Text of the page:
Japan's National Space and Development Agency launched its third H2A booster from Tanegashima on 10 September, carrying the Unmanned Space Experiment Recovery System (USERS) and Data Relay Test Satellite (DRTS). Arianespace launched an Ariane 4 booster four days earlier. The launches come as the maiden flight of Boeing's Delta IV is delayed from 11 October by software problems.

The Japanese H2A2024 model used two large strap-on solid rocket boosters and four similar but smaller solid strap-on boosters and was equipped with 4m payload fairing. The launch followed two test flights, in August 2001 and February this year, which were successful despite a failure to deploy a payload on the second launch.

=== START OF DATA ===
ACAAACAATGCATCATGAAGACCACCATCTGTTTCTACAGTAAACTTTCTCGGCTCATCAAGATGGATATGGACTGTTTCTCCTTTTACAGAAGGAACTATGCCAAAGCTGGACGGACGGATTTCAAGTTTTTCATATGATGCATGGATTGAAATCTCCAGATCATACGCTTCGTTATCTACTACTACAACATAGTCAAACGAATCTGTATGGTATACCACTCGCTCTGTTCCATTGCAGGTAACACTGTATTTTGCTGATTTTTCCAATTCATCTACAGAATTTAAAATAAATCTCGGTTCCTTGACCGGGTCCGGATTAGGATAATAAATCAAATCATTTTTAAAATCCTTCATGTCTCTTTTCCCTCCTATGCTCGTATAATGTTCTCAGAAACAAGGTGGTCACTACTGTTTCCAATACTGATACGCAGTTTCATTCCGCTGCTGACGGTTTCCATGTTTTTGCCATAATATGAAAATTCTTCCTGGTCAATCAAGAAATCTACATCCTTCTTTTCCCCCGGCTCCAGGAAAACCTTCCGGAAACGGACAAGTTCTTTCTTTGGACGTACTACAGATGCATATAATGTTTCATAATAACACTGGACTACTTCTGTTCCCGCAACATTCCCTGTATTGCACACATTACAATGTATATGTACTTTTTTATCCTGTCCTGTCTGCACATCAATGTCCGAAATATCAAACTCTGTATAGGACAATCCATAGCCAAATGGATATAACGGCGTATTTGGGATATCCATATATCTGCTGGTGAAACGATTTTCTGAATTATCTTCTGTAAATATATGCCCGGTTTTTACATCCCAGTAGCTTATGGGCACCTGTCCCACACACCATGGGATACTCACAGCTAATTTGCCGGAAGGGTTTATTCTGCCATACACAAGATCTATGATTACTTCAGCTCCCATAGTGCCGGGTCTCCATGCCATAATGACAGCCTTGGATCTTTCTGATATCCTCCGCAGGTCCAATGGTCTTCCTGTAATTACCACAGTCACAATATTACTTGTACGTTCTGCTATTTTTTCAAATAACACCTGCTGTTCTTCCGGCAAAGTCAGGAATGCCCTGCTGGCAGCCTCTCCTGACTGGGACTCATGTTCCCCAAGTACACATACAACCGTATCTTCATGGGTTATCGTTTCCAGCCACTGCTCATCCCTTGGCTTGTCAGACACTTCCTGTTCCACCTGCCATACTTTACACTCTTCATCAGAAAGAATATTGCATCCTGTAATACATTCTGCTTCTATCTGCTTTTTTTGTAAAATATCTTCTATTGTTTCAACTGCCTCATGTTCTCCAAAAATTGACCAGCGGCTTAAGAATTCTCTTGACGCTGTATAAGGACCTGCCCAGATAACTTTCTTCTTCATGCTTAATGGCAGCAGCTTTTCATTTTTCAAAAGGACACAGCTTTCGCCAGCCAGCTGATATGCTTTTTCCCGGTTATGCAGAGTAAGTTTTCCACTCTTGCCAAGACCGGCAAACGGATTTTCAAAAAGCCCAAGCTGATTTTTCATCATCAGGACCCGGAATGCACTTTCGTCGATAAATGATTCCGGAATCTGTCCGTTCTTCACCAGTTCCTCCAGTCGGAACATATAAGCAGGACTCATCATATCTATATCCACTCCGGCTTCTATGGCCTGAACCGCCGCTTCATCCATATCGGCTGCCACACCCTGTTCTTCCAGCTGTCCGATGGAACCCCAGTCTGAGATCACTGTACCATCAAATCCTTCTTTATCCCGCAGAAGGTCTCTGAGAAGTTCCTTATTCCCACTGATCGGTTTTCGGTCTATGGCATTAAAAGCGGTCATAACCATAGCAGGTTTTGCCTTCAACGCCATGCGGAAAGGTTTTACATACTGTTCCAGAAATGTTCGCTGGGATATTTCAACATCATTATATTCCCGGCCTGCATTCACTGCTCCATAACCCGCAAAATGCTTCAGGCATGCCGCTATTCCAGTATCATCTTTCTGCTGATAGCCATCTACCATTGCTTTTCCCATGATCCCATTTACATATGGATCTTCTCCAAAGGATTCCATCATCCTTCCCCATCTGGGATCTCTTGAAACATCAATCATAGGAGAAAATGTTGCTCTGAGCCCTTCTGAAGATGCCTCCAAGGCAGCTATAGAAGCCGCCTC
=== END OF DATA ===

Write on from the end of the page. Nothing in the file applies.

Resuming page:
USERS will be deployed into a 450km low Earth orbit, to operate materials processing experiments, while DRTS will be deployed into a geostationary transfer orbit, firing its engine to circularise the orbit to geostationary, where it will provide inter-satellite and satellite-to-ground communications services.

On 6 September, an Ariane 44L successfully carried the Space Systems/Loral-built  Intelsat 906 communications satellite. Only two Ariane 4s now remain until Ariane 5 models take over. A second of three uprated models makes its inaugural flight next month.

Meanwhile, the software glitch that spoiled the first of two wet countdown demonstration tests of the first Delta IV on 30 August is going to delay the maiden flight of the booster, carrying Eutelsat W5, to no earlier than 3 November.

Source: Flight International